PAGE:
Compared to other recently releases, this one from Exodus is relatively small and compact – which doesn’t lessen its overall impact; once again it places Exodus back among the leaders of the V3-based TPV pack. There are still a couple of things I’d like to see, one of them being my usual request of TPVs in general: the ability to left / right range the toolbar buttons at the bottom (or top for those that use that space) of the screen. Only one does it so far, and it is really handly having the option.

Nevertheless, nothing should be taken away from the Exodus team, offering as they do a pleasing and worthwhile update.

Related Links

SL project news week 47: server issues, HTTP texture fetch and pathfinding

Server Deployments

Week 47 marks Thanksgiving in the USA so as reported last time, there have been no server-side deployments for the Release Candidate or main channels, and no rolling restarts. This is liable to continue into week 48 (week commencing Monday 26th November), as there is unlikely to be any deployment to the main channel. There will, however, be deployments to the RC channels, details TBA.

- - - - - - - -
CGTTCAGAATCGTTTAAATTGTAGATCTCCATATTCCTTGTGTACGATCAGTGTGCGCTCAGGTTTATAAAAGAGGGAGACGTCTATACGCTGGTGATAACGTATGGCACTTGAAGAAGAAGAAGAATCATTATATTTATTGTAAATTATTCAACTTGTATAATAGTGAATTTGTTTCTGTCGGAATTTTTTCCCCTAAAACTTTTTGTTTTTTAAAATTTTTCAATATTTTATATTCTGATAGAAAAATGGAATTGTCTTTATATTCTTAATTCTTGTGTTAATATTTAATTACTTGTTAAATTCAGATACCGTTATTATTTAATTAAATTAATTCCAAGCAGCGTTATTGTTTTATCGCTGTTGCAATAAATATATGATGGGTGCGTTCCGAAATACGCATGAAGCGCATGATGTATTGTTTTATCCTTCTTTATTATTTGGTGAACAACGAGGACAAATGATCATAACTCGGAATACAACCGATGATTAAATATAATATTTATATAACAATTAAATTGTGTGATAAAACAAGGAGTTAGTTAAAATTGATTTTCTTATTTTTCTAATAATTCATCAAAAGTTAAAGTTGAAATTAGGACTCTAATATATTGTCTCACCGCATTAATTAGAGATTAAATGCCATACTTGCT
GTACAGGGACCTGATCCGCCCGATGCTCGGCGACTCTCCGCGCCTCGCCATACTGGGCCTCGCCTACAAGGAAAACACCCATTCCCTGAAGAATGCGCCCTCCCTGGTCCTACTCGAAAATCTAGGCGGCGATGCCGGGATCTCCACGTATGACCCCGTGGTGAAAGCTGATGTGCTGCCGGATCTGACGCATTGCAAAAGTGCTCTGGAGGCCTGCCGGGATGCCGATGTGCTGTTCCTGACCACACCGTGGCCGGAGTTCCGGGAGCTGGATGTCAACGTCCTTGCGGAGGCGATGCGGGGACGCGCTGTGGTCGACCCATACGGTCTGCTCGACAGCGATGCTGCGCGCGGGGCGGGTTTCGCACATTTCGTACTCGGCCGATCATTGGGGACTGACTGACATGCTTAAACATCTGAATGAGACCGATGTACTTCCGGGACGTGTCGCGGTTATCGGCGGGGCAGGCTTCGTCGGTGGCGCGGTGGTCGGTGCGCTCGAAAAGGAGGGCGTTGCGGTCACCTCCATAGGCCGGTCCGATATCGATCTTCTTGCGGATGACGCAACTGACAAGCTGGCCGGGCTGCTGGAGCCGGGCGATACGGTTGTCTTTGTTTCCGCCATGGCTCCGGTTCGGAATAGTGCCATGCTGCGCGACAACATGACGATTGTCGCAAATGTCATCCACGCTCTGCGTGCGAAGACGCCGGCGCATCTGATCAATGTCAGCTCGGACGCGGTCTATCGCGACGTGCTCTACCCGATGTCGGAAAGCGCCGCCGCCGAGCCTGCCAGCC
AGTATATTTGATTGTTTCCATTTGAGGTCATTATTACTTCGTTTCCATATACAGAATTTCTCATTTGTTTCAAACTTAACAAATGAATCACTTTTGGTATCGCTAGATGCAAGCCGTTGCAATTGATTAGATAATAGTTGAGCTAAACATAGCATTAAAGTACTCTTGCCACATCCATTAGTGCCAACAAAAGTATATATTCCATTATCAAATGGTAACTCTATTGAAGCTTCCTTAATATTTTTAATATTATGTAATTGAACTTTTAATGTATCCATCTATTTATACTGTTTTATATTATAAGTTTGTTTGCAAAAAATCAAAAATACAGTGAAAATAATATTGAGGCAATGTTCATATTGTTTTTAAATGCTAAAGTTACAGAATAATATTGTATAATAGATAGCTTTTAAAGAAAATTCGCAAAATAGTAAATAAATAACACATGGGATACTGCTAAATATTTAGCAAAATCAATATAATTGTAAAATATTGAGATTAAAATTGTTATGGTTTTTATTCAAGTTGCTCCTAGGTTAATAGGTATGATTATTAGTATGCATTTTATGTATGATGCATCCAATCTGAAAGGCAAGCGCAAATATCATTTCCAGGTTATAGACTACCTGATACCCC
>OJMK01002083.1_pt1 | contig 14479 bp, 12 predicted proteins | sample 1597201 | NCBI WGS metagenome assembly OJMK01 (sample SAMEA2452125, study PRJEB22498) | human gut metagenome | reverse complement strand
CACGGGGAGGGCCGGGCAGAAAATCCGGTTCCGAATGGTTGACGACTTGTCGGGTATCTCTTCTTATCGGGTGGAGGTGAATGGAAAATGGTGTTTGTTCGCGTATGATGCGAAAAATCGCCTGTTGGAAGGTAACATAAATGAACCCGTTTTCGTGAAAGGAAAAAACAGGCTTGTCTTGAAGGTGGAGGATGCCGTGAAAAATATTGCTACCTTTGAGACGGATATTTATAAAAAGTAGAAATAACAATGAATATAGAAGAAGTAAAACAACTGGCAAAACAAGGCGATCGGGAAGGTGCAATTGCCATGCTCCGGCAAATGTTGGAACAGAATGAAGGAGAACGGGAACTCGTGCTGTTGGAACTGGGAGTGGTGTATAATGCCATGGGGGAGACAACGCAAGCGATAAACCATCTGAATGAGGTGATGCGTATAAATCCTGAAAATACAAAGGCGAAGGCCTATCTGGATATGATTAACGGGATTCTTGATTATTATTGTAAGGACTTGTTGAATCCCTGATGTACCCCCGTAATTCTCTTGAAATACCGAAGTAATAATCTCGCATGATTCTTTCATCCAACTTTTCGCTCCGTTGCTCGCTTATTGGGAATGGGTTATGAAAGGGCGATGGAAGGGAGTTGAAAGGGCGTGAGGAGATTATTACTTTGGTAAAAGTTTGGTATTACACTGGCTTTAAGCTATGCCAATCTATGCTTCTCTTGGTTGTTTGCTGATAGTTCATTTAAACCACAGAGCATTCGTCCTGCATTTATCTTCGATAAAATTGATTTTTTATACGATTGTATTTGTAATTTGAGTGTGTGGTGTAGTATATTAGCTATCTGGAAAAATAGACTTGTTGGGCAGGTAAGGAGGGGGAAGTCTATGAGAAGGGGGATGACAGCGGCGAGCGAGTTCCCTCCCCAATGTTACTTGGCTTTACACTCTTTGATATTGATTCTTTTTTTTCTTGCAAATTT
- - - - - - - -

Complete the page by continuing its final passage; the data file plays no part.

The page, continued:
HTTP Updates – Texture Fetching

After indicating that there would be no viewer releases during week 47 in the run-up to Thanksgiving, the Lab rolled out the first of the 3.4.3 beta releases  – 3.4.3267135 – on November 20th. The major change to this is the inclusion of the first phase of Monty Linden’s new HTTP-based texture fetch capability, designed to significantly improve texture rezzing within the viewer. As the release notes state:

A new scheme for performing HTTP operations is introduced with this release. It is intended to reduce crashes and stalls while performing HTTP operations and generally enable performance and reliability improvements in the future. In this release, it is being used by the viewer’s texture retrieval code. Our expectation is that it will provide consistent and predictable downloading of textures. As well as the usual problem reporting, we’re also interested in confirmation of improvements where this release improves your experience.

The HTTP texture fetching code is now available in the latest SL beta viewer (

The code for these improvements has already started appearing in some TPVs, and will doubtless be available across all flavours of the viewer in the near future.

Observable improvements in rezzing times have been reported by those who have used the project viewer releases of this code, so it should yield benefits for those using the beta. Monty Linden, who is handling this project is apparently now working on further improvements to the server-side of the equation, which should see additional improvements in the future.

Also pushed out during the week was a new version of the development viewer –